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I believe in the sanctity of divorce

Yesterday Z and I celebrated work paying him more money and maybe gettng a ginger and white kitten soon, so we went to Bodlean's [which I think should be the heart home of any self-respecing Serb] and ate MEAT, and then waddled around Soho to find somewhere outside and uncrowded where to have drinks.

And later wine-loosened and mellow we talked about human relationships and human separations and I remembered something from my childhood. How along with their fury and love and sadness and bitterness I also absorbed my parents continued, unfailing fairness towards one another. How in between the shouting matches of the impossibility of continued marriage between them they treated each other with grace and their discussions about divorce and how to divide possessions tended to go something like this:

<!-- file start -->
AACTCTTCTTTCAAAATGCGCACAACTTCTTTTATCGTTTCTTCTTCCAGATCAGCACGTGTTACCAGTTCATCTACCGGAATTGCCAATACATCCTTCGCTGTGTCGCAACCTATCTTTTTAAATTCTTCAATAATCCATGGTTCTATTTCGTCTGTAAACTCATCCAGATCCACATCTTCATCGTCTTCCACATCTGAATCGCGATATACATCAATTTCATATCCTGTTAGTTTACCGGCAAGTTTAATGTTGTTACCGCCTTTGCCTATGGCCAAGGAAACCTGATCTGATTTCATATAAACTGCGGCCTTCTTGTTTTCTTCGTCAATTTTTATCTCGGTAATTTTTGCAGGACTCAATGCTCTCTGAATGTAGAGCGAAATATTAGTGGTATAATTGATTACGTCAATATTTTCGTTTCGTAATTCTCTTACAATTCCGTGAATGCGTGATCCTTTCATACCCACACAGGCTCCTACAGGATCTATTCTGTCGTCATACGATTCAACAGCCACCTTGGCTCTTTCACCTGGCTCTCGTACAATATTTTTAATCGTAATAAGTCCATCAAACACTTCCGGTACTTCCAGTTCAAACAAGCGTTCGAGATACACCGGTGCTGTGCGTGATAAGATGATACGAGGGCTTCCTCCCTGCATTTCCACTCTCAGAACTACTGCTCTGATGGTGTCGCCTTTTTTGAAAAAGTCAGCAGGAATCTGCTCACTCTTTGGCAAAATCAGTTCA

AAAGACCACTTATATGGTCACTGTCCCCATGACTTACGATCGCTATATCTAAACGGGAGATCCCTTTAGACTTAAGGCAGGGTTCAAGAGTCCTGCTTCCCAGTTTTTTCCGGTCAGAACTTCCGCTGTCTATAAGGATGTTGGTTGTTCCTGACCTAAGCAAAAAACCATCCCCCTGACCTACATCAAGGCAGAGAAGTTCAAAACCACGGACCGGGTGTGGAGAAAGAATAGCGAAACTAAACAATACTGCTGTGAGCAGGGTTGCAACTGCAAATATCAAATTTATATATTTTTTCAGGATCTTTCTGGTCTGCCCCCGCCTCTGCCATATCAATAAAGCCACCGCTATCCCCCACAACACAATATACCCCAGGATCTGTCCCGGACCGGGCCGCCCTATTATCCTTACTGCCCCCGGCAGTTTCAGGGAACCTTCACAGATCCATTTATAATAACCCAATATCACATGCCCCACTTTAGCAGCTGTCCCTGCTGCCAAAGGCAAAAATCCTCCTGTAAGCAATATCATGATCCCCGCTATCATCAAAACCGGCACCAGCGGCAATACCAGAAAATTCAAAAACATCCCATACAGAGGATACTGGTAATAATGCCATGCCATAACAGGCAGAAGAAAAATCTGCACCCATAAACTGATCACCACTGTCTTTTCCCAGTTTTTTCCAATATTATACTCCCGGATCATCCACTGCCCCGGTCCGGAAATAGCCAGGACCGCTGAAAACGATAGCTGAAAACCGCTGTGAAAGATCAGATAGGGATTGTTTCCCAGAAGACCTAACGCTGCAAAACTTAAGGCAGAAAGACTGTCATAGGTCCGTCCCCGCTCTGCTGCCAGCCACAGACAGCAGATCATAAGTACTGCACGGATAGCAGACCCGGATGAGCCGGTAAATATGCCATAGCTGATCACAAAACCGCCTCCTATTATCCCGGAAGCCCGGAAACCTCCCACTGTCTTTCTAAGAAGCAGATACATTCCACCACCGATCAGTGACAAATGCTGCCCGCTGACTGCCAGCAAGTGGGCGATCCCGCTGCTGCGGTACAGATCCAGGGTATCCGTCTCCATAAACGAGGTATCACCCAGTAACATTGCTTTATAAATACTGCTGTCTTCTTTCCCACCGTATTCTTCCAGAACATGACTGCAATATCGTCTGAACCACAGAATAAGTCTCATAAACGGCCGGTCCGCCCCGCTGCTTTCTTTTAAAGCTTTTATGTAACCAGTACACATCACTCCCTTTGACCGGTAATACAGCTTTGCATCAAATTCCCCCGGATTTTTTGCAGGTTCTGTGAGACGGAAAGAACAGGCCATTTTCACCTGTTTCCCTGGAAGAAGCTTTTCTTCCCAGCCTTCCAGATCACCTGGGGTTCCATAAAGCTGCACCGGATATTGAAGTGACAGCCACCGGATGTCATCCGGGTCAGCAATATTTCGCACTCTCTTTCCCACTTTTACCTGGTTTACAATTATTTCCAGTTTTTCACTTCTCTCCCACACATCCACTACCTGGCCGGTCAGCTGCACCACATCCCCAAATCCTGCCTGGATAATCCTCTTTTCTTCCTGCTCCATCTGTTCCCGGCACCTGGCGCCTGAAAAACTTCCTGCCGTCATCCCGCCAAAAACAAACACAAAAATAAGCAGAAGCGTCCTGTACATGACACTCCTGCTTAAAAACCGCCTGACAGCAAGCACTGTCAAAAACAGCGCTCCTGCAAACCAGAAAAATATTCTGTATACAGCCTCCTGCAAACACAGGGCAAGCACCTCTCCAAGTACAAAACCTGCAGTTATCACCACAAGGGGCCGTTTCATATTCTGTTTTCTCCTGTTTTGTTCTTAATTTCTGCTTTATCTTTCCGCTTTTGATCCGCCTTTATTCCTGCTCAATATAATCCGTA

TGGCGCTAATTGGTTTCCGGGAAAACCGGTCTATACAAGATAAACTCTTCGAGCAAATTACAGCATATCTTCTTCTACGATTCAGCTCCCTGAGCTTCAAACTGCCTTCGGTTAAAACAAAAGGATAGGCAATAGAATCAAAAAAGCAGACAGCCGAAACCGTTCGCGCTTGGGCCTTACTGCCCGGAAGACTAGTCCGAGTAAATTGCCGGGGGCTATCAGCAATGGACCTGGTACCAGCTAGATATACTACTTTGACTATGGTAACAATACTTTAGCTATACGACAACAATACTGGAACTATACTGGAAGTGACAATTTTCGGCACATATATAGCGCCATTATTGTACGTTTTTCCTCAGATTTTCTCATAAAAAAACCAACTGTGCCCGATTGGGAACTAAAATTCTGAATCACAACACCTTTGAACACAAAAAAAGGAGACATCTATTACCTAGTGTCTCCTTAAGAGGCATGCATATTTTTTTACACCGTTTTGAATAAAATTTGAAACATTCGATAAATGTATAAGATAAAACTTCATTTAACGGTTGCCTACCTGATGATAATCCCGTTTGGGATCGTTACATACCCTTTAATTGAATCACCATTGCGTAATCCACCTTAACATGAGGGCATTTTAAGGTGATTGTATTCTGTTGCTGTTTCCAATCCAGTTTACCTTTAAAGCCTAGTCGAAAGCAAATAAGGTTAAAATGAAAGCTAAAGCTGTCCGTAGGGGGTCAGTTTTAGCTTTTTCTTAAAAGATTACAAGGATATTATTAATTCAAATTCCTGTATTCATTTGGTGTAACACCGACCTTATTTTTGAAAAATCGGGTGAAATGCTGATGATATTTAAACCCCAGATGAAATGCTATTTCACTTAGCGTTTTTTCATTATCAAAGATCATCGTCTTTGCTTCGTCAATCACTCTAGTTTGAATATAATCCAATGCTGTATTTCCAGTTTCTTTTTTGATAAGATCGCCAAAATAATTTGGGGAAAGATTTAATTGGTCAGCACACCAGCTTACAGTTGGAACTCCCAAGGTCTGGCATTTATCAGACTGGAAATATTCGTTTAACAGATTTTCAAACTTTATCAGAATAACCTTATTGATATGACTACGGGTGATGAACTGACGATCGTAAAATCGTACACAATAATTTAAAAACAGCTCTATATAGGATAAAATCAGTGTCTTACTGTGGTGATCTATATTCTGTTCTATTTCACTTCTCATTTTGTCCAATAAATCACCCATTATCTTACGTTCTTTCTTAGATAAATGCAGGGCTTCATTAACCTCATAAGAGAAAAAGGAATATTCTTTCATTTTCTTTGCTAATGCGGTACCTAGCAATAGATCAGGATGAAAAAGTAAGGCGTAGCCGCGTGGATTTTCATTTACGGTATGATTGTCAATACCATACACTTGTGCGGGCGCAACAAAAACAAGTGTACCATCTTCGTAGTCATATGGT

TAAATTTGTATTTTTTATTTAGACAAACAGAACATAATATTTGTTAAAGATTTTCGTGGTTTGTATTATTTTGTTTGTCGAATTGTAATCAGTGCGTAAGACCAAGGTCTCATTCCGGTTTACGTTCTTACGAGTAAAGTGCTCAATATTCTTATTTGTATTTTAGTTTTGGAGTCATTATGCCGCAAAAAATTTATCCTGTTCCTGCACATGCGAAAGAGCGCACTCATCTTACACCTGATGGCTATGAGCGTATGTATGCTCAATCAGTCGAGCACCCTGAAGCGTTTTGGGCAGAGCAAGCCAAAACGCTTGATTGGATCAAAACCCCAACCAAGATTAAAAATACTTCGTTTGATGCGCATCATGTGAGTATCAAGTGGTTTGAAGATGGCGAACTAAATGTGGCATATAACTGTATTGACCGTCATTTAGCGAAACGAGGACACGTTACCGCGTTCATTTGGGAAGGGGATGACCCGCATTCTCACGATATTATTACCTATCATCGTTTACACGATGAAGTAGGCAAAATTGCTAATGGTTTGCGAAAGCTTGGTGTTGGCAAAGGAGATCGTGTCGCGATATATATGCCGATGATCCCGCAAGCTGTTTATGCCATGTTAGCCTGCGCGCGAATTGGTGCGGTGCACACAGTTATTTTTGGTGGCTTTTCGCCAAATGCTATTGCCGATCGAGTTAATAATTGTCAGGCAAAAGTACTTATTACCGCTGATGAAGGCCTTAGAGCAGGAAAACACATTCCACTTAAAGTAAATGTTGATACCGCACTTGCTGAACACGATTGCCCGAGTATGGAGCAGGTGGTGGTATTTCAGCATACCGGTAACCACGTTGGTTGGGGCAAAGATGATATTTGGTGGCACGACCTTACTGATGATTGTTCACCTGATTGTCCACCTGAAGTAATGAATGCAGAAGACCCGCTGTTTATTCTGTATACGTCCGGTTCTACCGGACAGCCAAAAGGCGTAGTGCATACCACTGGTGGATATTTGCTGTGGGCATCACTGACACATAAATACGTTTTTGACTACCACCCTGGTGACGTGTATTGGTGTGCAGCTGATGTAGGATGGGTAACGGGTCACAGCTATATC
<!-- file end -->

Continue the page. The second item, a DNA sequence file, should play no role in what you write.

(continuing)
Mother: No, you take everything. I have enough and you will need it more.
Father: No, no, you take it all. I don't need anything to get by.
M: No but you need it more.
F: No you need it more.

And so on.

That despite their disillusionment in each other as partners they remained close up until the end of my father's life and neither one ever tried to cheat or trick the other.

That soothes me in a way no tale of *love until the end* can. Because ultimately I have seen too many broken human relationships.

I do not seek to avoid the possibility of endings, simply to embrace them with grace. To uphold the ideal of the amicable divorce higher than the ideal of *til death us do part*, I suppose because I know that the former can be attained.

And it fills me with comfort more than any tale of long-lasting love can. This idea that it is possible to treat each other as gracefully as we would like to be treated. To have faith in the concept of mutual fairness.

To know that at the ending of things the dissolution of a love doesn't always mean the ending of a friendship.